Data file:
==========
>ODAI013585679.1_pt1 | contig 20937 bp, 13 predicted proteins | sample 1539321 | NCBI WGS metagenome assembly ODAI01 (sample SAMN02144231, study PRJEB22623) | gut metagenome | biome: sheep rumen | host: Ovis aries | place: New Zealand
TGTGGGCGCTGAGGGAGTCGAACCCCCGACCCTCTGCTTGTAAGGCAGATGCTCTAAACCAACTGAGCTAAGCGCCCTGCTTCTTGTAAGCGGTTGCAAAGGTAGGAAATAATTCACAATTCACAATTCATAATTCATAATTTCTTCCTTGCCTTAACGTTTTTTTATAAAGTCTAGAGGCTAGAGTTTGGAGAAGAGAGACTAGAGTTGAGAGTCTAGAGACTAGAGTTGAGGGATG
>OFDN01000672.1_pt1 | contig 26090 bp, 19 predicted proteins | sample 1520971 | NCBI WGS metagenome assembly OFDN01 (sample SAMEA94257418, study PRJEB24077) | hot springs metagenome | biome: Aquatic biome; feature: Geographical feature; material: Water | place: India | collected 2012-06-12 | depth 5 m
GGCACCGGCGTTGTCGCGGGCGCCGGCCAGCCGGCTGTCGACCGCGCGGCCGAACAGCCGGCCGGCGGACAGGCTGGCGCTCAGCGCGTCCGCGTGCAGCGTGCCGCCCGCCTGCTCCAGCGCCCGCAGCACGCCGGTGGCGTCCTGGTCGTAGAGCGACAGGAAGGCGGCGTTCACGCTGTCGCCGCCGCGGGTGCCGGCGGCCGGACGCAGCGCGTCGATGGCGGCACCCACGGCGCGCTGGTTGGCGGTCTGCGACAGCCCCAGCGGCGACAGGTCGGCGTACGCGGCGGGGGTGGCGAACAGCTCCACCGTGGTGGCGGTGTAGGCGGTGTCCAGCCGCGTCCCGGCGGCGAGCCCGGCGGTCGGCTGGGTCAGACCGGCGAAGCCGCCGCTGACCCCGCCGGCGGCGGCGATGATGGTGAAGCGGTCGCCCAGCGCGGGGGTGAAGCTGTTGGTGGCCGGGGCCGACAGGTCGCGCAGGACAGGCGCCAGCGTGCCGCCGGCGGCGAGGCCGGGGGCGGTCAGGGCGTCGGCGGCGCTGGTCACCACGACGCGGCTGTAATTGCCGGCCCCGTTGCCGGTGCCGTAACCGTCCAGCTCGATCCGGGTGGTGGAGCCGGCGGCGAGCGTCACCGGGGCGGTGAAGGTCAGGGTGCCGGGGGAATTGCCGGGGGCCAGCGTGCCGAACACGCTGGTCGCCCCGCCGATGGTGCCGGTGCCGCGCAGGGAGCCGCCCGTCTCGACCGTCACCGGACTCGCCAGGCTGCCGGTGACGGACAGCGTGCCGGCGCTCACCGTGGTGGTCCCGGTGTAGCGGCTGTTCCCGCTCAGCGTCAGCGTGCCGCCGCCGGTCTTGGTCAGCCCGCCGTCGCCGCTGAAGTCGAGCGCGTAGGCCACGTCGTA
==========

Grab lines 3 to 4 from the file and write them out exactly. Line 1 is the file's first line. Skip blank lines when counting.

>OFDN01000672.1_pt1 | contig 26090 bp, 19 predicted proteins | sample 1520971 | NCBI WGS metagenome assembly OFDN01 (sample SAMEA94257418, study PRJEB24077) | hot springs metagenome | biome: Aquatic biome; feature: Geographical feature; material: Water | place: India | collected 2012-06-12 | depth 5 m
GGCACCGGCGTTGTCGCGGGCGCCGGCCAGCCGGCTGTCGACCGCGCGGCCGAACAGCCGGCCGGCGGACAGGCTGGCGCTCAGCGCGTCCGCGTGCAGCGTGCCGCCCGCCTGCTCCAGCGCCCGCAGCACGCCGGTGGCGTCCTGGTCGTAGAGCGACAGGAAGGCGGCGTTCACGCTGTCGCCGCCGCGGGTGCCGGCGGCCGGACGCAGCGCGTCGATGGCGGCACCCACGGCGCGCTGGTTGGCGGTCTGCGACAGCCCCAGCGGCGACAGGTCGGCGTACGCGGCGGGGGTGGCGAACAGCTCCACCGTGGTGGCGGTGTAGGCGGTGTCCAGCCGCGTCCCGGCGGCGAGCCCGGCGGTCGGCTGGGTCAGACCGGCGAAGCCGCCGCTGACCCCGCCGGCGGCGGCGATGATGGTGAAGCGGTCGCCCAGCGCGGGGGTGAAGCTGTTGGTGGCCGGGGCCGACAGGTCGCGCAGGACAGGCGCCAGCGTGCCGCCGGCGGCGAGGCCGGGGGCGGTCAGGGCGTCGGCGGCGCTGGTCACCACGACGCGGCTGTAATTGCCGGCCCCGTTGCCGGTGCCGTAACCGTCCAGCTCGATCCGGGTGGTGGAGCCGGCGGCGAGCGTCACCGGGGCGGTGAAGGTCAGGGTGCCGGGGGAATTGCCGGGGGCCAGCGTGCCGAACACGCTGGTCGCCCCGCCGATGGTGCCGGTGCCGCGCAGGGAGCCGCCCGTCTCGACCGTCACCGGACTCGCCAGGCTGCCGGTGACGGACAGCGTGCCGGCGCTCACCGTGGTGGTCCCGGTGTAGCGGCTGTTCCCGCTCAGCGTCAGCGTGCCGCCGCCGGTCTTGGTCAGCCCGCCGTCGCCGCTGAAGTCGAGCGCGTAGGCCACGTCGTA